# End of unit assessment (October 2018)

Topic: Number systems

Question 1

Convert the following numbers into binary:

a) 120 | Answer: 01111000

b) 150 | Answer: 10010110

C) 30 | Answer: 00011110

Question 2

a) 180 | Answer: 10110100

b) 210 | Answer: 11010010

C) 24 | Answer: 00011000

Question 3

a) 4E | Answer: 10110100

b) D0 | Answer: 11010010

C) E0 | Answer: 00011000

Support

Please use the resources below to help you tackle the number system questions. Make sure you watch at least one video from the list below.

Student responses

Key points:

1. When doing conversions i.e. from binary to hex, always check your workings. The image labelled A shows that the student hasn't used the right conversion method and, in addition, they are using the letter D to represent 11. For the second nibble, they have the value 6 and this should be 7 as they have missed a 1. The correct answer should be B7.

2. The image labelled B makes better use of this and they have added the values correctly. They could have simplified this by using 8421 but this method works equally well if you know the values of Hex.

3. The image labelled C shows an incorrect way of doing denary to binary conversion. The example shows the student has created the table however the mistake they have made is starting from 2 instead of doing 128 64 32 16 8 4 2 1. This has meant any answer they provide will be incorrect. This method will also yield an incorrect answer for binary to denary conversion as their table can only cater for 7 bits instead of 8.

4. The image labelled D makes better use of the table. The binary values are clearly placed under the headings and they have used 8 bits. A step further could be to show workings to ensure the answer is correct.

Decimal to binary

Binary is a number system consisting of a 0 and a 1. It is base two as we only have two digits. The table below shows 8 bits (one byte) and the values it is representing. The bit, furthest to the right is called the least significant bit and the bit, furthest left is called the most significant big. This is highlighted within the table.

Step 1:

Create a table with eight columns. Start from the right-hand side with the value 1, keep doubling the value, as you move to the left until you get to 128.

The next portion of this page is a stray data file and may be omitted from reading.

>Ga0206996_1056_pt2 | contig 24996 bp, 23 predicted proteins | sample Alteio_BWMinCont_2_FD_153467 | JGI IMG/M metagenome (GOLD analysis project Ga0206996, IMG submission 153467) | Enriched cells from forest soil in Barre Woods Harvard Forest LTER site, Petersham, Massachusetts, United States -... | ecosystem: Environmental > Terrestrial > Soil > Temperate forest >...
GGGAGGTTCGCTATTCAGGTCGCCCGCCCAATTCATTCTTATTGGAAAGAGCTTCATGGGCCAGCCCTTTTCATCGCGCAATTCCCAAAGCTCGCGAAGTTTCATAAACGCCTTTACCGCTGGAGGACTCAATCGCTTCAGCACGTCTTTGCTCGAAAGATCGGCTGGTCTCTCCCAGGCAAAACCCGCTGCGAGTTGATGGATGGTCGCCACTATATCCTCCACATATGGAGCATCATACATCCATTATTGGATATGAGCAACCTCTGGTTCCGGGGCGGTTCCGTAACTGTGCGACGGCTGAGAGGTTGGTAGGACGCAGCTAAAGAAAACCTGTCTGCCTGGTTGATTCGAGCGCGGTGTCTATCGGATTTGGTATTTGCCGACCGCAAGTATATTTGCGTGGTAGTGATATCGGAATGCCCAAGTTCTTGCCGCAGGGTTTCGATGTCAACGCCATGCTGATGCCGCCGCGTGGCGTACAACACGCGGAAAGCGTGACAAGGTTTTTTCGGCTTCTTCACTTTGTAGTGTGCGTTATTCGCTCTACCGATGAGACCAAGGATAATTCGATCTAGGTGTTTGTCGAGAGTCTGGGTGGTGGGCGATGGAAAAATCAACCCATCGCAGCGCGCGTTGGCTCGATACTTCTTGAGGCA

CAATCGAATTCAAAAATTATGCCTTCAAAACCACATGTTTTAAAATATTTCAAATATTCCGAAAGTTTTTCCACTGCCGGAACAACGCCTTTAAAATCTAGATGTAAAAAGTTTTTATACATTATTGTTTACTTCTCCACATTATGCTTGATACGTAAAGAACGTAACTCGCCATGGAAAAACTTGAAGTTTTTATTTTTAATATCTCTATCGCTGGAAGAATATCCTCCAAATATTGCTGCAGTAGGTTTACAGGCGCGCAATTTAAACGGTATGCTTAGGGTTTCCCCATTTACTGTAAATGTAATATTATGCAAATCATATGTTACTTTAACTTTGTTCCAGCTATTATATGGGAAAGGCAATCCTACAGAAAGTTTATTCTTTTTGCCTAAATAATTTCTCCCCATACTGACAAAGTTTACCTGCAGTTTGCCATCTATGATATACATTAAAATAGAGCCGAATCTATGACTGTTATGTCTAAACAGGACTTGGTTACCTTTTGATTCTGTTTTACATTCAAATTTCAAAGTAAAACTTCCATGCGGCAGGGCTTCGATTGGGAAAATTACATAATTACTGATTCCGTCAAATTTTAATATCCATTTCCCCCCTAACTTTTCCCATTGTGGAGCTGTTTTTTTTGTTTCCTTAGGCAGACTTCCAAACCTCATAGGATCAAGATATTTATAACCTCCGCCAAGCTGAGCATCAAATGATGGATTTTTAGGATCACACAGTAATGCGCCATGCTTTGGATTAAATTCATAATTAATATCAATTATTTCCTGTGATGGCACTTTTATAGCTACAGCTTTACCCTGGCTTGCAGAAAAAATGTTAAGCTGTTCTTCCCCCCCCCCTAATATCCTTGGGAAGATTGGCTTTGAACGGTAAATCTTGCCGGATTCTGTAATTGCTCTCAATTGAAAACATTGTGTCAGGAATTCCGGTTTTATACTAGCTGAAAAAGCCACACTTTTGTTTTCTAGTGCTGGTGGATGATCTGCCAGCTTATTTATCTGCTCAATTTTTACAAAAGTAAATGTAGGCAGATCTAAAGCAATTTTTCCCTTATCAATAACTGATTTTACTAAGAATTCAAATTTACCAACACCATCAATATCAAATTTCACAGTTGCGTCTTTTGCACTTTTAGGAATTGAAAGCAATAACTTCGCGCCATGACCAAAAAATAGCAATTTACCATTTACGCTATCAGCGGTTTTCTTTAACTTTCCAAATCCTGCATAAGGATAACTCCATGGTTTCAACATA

2^7 2^6 2^5 2^4 2^3 2^2 2^1 2^0 128 64 32 16 8 4 2 1

Step 2

Our table is created and we are now going to convert 50 into binary. We will start with the most significant bit. We are going to ask the following questions:

 2^7 2^6 2^5 2^4 2^3 2^2 2^1 2^0 128 64 32 16 8 4 2 1 0 0 1 1 0 0 1 0

• Does 128 fit into 50? If the answer is no, we put a 0
• Does 64 fit into 50? No, so we put a 0
• Does 32 fit into 50? Yes, so we put a 1 underneath 32 and subtract 32 from 50 = 18
• Does 16 fit into 18? Yes, so we put a 1 underneath 16 and subtract 16 from 18 = 2
• Does 8 fit into 2? No, so we put a 0 underneath 8
• Does 4 fit into 2? No, so we put a 0 underneath 4
• Does 2 fit into 2? Yes, so we put a 1 underneath 2 and subtract 2 from 2 = 0
• Does 1 fit into 0? No, so we put a 0 underneath 1

The denary number 50 converted into binary is 00110010.

Binary to hexadecimal

We know that 1 hexadecimal digit can represent 4 bits i.e. a nibble. To convert an 8 bit binary number, we can break it up into two nibbles and workout the hex value. The steps below will show you how to convert 10101010 into hexadecimal.

Step 1

Create a table with 8 columns and put 8421 8421 in each column.

 8 4 2 1 8 4 2 1 1 0 1 0 1 0 1 0

Step 2

Try to place the 8-bit binary number underneath the headings.

Step 2

We are not going to count the nibble on the left first, i.e. the first 4 bits. Every time we see a 1, we add the column heading. This means we have 8 + 2 = 10. As we are converting this to hex, the number 10 has to be represented as A. The second nibble is 8 + 2 = 10. The second nibble is also A. This means that 1010 1010 binary is equal to AA in hex.

Question 4

Q4. A student's answer to the question "Why is hexadecimal often used instead of binary?" is shown in below.

"Because it uses fewer digits it will take up less space in a computer's memory."

Explain why the student's answer is incorrect.

Answer1 mark: The answer is incorrect because number will be represented using binary in a computer’s memory; 1 mark: so, it will take up the same amount of memory space;